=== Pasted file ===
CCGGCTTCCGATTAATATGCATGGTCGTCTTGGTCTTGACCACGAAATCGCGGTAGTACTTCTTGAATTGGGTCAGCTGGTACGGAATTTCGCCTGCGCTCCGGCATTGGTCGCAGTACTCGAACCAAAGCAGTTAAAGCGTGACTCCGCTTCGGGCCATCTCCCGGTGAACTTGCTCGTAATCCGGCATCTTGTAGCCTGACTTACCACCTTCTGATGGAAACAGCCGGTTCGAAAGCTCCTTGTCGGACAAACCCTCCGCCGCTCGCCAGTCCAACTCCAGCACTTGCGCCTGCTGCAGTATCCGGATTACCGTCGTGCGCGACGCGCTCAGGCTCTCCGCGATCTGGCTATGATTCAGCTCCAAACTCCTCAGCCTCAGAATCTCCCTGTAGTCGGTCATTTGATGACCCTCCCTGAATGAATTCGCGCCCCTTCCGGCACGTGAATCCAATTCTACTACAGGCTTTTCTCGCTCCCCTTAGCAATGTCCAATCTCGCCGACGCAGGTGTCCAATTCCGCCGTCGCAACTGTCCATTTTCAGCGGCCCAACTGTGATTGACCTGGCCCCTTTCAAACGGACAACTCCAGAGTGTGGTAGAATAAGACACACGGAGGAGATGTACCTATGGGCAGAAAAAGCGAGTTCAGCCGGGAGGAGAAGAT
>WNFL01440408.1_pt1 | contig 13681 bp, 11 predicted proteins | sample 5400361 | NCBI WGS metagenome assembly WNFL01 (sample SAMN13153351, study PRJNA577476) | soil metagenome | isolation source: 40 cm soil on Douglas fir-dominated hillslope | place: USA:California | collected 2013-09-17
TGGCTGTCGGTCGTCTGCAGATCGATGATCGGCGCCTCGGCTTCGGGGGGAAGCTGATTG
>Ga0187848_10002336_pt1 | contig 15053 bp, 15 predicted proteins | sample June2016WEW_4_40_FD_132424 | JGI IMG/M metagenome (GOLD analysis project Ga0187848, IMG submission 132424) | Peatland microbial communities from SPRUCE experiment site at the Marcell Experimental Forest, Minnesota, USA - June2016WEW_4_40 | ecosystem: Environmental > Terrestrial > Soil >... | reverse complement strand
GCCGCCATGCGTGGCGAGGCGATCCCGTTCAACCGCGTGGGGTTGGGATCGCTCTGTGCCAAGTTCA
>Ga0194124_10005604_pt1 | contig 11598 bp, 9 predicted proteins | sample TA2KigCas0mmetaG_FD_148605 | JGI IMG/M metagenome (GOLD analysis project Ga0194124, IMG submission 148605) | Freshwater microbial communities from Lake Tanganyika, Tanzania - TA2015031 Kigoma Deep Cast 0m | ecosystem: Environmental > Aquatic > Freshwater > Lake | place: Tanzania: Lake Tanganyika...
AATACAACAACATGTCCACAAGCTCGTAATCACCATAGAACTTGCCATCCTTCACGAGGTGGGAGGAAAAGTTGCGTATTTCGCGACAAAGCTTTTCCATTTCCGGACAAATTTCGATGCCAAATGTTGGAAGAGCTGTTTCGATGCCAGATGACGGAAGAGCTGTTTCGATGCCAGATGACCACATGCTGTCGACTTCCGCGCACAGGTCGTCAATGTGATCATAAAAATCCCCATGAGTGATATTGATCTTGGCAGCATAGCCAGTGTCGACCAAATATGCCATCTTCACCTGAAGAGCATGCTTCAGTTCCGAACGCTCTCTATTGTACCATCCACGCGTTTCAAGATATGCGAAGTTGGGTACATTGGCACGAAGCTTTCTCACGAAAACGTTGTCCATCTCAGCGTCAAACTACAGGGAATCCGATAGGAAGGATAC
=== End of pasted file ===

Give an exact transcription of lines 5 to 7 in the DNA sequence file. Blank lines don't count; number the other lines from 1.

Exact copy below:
GCCGCCATGCGTGGCGAGGCGATCCCGTTCAACCGCGTGGGGTTGGGATCGCTCTGTGCCAAGTTCA
>Ga0194124_10005604_pt1 | contig 11598 bp, 9 predicted proteins | sample TA2KigCas0mmetaG_FD_148605 | JGI IMG/M metagenome (GOLD analysis project Ga0194124, IMG submission 148605) | Freshwater microbial communities from Lake Tanganyika, Tanzania - TA2015031 Kigoma Deep Cast 0m | ecosystem: Environmental > Aquatic > Freshwater > Lake | place: Tanzania: Lake Tanganyika...
AATACAACAACATGTCCACAAGCTCGTAATCACCATAGAACTTGCCATCCTTCACGAGGTGGGAGGAAAAGTTGCGTATTTCGCGACAAAGCTTTTCCATTTCCGGACAAATTTCGATGCCAAATGTTGGAAGAGCTGTTTCGATGCCAGATGACGGAAGAGCTGTTTCGATGCCAGATGACCACATGCTGTCGACTTCCGCGCACAGGTCGTCAATGTGATCATAAAAATCCCCATGAGTGATATTGATCTTGGCAGCATAGCCAGTGTCGACCAAATATGCCATCTTCACCTGAAGAGCATGCTTCAGTTCCGAACGCTCTCTATTGTACCATCCACGCGTTTCAAGATATGCGAAGTTGGGTACATTGGCACGAAGCTTTCTCACGAAAACGTTGTCCATCTCAGCGTCAAACTACAGGGAATCCGATAGGAAGGATAC